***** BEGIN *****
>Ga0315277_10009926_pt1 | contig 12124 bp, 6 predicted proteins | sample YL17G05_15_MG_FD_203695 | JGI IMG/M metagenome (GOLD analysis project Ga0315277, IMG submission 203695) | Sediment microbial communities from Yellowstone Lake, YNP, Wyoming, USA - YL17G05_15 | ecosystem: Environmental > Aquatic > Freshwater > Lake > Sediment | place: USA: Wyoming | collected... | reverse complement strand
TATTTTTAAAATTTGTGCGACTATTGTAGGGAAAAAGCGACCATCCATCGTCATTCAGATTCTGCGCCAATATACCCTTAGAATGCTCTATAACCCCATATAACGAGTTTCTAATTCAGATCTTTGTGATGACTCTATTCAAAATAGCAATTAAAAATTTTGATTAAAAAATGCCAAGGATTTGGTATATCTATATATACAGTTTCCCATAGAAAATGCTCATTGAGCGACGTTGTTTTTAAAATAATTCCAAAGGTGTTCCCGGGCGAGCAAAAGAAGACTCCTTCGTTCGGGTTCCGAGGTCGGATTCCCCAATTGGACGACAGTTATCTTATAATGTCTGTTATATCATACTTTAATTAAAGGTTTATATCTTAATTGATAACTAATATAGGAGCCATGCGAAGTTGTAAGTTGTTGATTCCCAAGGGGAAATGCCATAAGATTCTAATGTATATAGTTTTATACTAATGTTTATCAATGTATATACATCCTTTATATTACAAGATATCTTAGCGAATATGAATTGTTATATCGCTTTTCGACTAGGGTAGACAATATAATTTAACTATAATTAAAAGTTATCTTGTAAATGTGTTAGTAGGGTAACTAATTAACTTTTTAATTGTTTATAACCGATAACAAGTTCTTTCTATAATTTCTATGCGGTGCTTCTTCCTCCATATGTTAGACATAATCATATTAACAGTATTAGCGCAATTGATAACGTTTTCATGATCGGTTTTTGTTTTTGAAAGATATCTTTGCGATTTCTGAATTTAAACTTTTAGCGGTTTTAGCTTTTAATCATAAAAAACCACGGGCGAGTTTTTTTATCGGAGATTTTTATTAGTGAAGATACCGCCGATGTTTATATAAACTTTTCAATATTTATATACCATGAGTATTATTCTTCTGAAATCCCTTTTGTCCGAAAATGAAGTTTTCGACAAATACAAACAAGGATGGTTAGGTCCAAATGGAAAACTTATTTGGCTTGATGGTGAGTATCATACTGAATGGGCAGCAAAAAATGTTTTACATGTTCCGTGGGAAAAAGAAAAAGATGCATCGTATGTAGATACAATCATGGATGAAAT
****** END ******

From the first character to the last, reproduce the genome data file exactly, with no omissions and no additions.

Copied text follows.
>Ga0315277_10009926_pt1 | contig 12124 bp, 6 predicted proteins | sample YL17G05_15_MG_FD_203695 | JGI IMG/M metagenome (GOLD analysis project Ga0315277, IMG submission 203695) | Sediment microbial communities from Yellowstone Lake, YNP, Wyoming, USA - YL17G05_15 | ecosystem: Environmental > Aquatic > Freshwater > Lake > Sediment | place: USA: Wyoming | collected... | reverse complement strand
TATTTTTAAAATTTGTGCGACTATTGTAGGGAAAAAGCGACCATCCATCGTCATTCAGATTCTGCGCCAATATACCCTTAGAATGCTCTATAACCCCATATAACGAGTTTCTAATTCAGATCTTTGTGATGACTCTATTCAAAATAGCAATTAAAAATTTTGATTAAAAAATGCCAAGGATTTGGTATATCTATATATACAGTTTCCCATAGAAAATGCTCATTGAGCGACGTTGTTTTTAAAATAATTCCAAAGGTGTTCCCGGGCGAGCAAAAGAAGACTCCTTCGTTCGGGTTCCGAGGTCGGATTCCCCAATTGGACGACAGTTATCTTATAATGTCTGTTATATCATACTTTAATTAAAGGTTTATATCTTAATTGATAACTAATATAGGAGCCATGCGAAGTTGTAAGTTGTTGATTCCCAAGGGGAAATGCCATAAGATTCTAATGTATATAGTTTTATACTAATGTTTATCAATGTATATACATCCTTTATATTACAAGATATCTTAGCGAATATGAATTGTTATATCGCTTTTCGACTAGGGTAGACAATATAATTTAACTATAATTAAAAGTTATCTTGTAAATGTGTTAGTAGGGTAACTAATTAACTTTTTAATTGTTTATAACCGATAACAAGTTCTTTCTATAATTTCTATGCGGTGCTTCTTCCTCCATATGTTAGACATAATCATATTAACAGTATTAGCGCAATTGATAACGTTTTCATGATCGGTTTTTGTTTTTGAAAGATATCTTTGCGATTTCTGAATTTAAACTTTTAGCGGTTTTAGCTTTTAATCATAAAAAACCACGGGCGAGTTTTTTTATCGGAGATTTTTATTAGTGAAGATACCGCCGATGTTTATATAAACTTTTCAATATTTATATACCATGAGTATTATTCTTCTGAAATCCCTTTTGTCCGAAAATGAAGTTTTCGACAAATACAAACAAGGATGGTTAGGTCCAAATGGAAAACTTATTTGGCTTGATGGTGAGTATCATACTGAATGGGCAGCAAAAAATGTTTTACATGTTCCGTGGGAAAAAGAAAAAGATGCATCGTATGTAGATACAATCATGGATGAAAT